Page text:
MLB Free Agent Profile: Marcell Ozuna

MLB Free Agent Profile: Marcell Ozuna

by November 22, 2020 1 comment

Free agent Marcell Ozuna will be a hot commodity this offseason. While he played most of his games at designated hitter last season, Ozuna is still an above-average fielder at each of the corner outfield spots. As one of the premier bats on the market, he should cash in.


Ozuna was signed as an amateur free agent out of the Dominican Republic in 2008 at the age of 17. After spending a few years crushing baseballs in the Miami Marlins system, he was called up to the big club on April 29, 2013. His first full season came in 2014 when he blasted 23 HRs and drove in 85 runs. It was the first full season of the young outfield core of Ozuna, Giancarlo Stanton, and Christian Yelich. The following Ozuna suffered a hand injury. Although he did play 123 games, it sapped his power and he wound up with just 10 HRs.

In what would be his final year in Miami in 2017, Ozuna hit his prime. He slashed .312/.376/.548 with 37 HRs and 124 RBIs. He even won a Gold Glove in his first full season in left field. That offseason would be the end of the “Big 3” in the outfield as Ozuna, Yelich, and Stanton were all traded away. The St. Louis Cardinals acquired the Marlins All-Star left fielder for Sandy Alcantara, Daniel Castano, Zac Gallen, and Magneuris Sierra on December 14, 2017.

After spending the next two seasons in St. Louis, he was offered the Qualifying Offer by the Cardinals at the end of 2019. Ozuna turned it down and signed a one-year deal with the Atlanta Braves for $18 million. He proved to be worth every penny. Ozuna led the National League in HRs (18), RBIs (56), and fell just .013 short of a triple crown batting .338. He helped the Braves get to the NLCS against the Los Angeles Dodgers slashing .255/.283/.490 in the playoffs while driving in 11 runs in 12 postseason games.

Ideal Contract

There aren’t too many teams who wouldn’t want Ozuna hitting in the middle of their lineup. He just turned 30 on November 12 and had his best season, albeit in a shortened one. As one of the premier bats on the market along with George Springer, Ozuna should be looking for a four to six-year deal worth around $20-$25 million per year.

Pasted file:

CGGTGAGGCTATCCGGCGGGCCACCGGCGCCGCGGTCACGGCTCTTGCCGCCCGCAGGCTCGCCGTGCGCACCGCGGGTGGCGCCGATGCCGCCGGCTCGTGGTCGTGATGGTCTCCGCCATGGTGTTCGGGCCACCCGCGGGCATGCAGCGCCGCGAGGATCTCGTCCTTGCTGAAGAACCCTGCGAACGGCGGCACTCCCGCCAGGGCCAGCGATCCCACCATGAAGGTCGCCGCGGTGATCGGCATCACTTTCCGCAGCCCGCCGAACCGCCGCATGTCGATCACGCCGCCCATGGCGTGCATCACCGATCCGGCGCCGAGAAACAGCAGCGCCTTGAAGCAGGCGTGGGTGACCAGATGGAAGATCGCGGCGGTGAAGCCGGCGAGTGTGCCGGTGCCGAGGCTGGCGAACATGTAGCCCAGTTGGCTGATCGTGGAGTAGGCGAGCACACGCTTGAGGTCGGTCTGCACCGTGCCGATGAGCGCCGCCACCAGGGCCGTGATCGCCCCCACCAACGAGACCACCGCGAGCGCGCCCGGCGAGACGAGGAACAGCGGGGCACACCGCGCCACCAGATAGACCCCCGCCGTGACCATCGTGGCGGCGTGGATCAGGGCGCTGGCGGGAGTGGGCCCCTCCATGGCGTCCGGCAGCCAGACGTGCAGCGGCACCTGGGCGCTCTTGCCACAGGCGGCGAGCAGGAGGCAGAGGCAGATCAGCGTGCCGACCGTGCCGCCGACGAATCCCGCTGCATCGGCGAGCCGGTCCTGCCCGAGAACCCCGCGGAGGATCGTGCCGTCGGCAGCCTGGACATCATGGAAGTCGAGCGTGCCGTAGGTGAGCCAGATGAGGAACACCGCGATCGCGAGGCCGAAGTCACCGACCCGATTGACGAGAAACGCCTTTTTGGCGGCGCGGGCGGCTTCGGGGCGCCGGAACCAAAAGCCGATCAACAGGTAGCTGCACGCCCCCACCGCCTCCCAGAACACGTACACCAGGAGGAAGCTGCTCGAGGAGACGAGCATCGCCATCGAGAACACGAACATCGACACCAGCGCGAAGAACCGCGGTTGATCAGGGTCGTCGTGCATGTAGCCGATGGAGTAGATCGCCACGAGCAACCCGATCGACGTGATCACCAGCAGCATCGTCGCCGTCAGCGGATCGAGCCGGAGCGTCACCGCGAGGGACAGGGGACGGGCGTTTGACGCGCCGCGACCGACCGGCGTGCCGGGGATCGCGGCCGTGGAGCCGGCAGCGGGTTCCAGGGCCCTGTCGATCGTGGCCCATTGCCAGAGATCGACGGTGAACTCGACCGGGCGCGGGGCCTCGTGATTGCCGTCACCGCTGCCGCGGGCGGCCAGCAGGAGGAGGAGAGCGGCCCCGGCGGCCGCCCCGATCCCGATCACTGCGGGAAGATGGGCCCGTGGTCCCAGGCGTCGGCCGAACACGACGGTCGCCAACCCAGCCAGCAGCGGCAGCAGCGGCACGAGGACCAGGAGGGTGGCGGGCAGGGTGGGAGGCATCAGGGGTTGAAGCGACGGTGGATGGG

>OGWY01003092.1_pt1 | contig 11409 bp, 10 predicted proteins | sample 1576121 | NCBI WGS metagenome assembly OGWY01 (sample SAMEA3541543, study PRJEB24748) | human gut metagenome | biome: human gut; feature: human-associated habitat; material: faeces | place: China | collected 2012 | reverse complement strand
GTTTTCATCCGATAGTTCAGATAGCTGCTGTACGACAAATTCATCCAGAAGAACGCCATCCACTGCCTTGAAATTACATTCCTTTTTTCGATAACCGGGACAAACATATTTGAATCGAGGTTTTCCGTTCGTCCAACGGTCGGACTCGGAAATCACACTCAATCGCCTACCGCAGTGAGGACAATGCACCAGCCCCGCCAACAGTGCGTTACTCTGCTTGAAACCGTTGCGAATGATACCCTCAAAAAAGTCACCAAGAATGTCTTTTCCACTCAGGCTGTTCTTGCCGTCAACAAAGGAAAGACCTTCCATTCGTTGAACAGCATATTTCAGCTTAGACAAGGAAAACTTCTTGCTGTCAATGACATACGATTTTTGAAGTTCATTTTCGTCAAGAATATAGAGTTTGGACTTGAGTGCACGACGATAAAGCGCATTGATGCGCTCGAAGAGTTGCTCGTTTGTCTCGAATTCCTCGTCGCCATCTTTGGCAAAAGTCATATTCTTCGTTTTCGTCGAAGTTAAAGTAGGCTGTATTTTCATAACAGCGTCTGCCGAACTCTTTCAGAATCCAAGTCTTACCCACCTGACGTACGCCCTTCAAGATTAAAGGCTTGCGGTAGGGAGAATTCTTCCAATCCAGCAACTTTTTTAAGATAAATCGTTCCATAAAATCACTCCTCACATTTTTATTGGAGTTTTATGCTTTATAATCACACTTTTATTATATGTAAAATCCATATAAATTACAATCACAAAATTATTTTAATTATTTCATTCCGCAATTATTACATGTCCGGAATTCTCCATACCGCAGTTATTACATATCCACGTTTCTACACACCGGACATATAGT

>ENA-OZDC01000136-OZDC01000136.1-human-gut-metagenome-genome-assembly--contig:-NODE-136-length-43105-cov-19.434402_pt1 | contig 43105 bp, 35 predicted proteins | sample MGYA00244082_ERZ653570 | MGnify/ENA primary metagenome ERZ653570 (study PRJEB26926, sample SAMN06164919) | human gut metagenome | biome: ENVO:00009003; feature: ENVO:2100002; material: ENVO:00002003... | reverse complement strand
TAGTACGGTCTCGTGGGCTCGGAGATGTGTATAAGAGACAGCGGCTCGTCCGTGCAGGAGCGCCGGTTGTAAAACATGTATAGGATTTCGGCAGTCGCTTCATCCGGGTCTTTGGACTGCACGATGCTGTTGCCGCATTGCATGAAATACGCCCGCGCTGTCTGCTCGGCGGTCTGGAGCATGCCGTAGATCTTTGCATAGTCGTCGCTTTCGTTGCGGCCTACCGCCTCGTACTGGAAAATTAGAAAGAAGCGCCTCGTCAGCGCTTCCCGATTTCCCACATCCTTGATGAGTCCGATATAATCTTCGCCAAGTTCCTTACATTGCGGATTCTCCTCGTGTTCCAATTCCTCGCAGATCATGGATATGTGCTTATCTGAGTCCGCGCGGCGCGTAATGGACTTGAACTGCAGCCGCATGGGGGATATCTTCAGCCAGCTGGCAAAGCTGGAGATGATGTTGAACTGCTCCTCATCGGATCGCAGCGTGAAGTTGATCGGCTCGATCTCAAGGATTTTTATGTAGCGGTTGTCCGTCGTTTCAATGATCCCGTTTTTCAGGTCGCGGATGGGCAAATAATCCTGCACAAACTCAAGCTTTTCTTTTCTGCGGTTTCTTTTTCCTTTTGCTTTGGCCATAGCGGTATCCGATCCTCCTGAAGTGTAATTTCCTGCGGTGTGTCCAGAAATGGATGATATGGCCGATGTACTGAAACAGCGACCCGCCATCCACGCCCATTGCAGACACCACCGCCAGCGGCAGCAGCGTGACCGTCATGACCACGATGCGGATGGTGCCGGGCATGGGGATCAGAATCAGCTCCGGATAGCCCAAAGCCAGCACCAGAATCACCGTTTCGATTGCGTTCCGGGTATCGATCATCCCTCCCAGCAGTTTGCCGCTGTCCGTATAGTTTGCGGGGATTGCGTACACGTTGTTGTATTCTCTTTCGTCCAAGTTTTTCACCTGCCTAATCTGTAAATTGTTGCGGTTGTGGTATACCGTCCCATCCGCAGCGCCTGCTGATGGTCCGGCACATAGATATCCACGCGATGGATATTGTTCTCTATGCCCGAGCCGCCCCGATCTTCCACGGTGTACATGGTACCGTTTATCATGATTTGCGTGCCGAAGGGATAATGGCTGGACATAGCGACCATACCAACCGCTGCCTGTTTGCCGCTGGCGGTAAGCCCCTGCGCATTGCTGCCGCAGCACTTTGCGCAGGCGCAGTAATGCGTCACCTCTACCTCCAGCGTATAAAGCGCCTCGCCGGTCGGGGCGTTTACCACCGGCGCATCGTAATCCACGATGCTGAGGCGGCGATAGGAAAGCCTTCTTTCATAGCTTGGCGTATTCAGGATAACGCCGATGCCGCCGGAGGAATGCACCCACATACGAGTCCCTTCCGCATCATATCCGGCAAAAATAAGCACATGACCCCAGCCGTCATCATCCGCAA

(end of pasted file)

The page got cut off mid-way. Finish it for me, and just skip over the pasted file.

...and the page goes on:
Top Landing Spots

Washington Nationals

After the Nationals declined the option on Adam Eaton, it left a hole in their outfield. Although Ozuna hasn’t played much right field in his career, he has been a good defender there in limited duty. His arm is above average and would fit just fine in right field allowing the Nats to keep Juan Soto in left and Victor Robles in center. Money isn’t an issue for Washington as the Lerner family has proven they will spend. This is a very good fit as Ozuna’s right-handed power bat would slot in nicely behind Soto from the left side. As an added bonus, the Nats get to take Ozuna away from the Braves and keep him away from their other division rivals.

Boston Red Sox

Runs weren’t hard to come by for the Sox this season as they scored 292 of them, good enough for fifth in the AL. However, the losses of Jackie Bradley Jr. and Kevin Pillar leave a spot open in the outfield. Ozuna would fit in nicely among lefties Andrew Benintendi, Rafael Devers, and Alex Verdugo. As far as Ozuna’s personal value is concerned, he couldn’t ask for a much better park to call home than Fenway.

Chicago White Sox

Edwin Encarnacion is a free agent after a dismal .627 OPS this season. Nomar Mazara hit one HR in 149 PAs this year as the primary right fielder. Ozuna is a significant upgrade over both. With the White Sox window open wide, they are going to want to make a move. While another starter and a bullpen arm or two still should be Chicago’s focus, adding Ozuna to an already potent lineup would set them up to win some slugfests over the next few years.

Check us out on our socials: 
Twitter: @PTSTNews and @TalkPrimeTime
Facebook Page: Prime Time Sports Talk
Join our Facebook Group: Prime Time Sports Talk 
Instagram: @ptsportstalk

Follow Johnnie Black on Twitter @jball0202

Main Credit Image: Embed from Getty Images

1 Comment so far

Jump into a conversation

Leave a Reply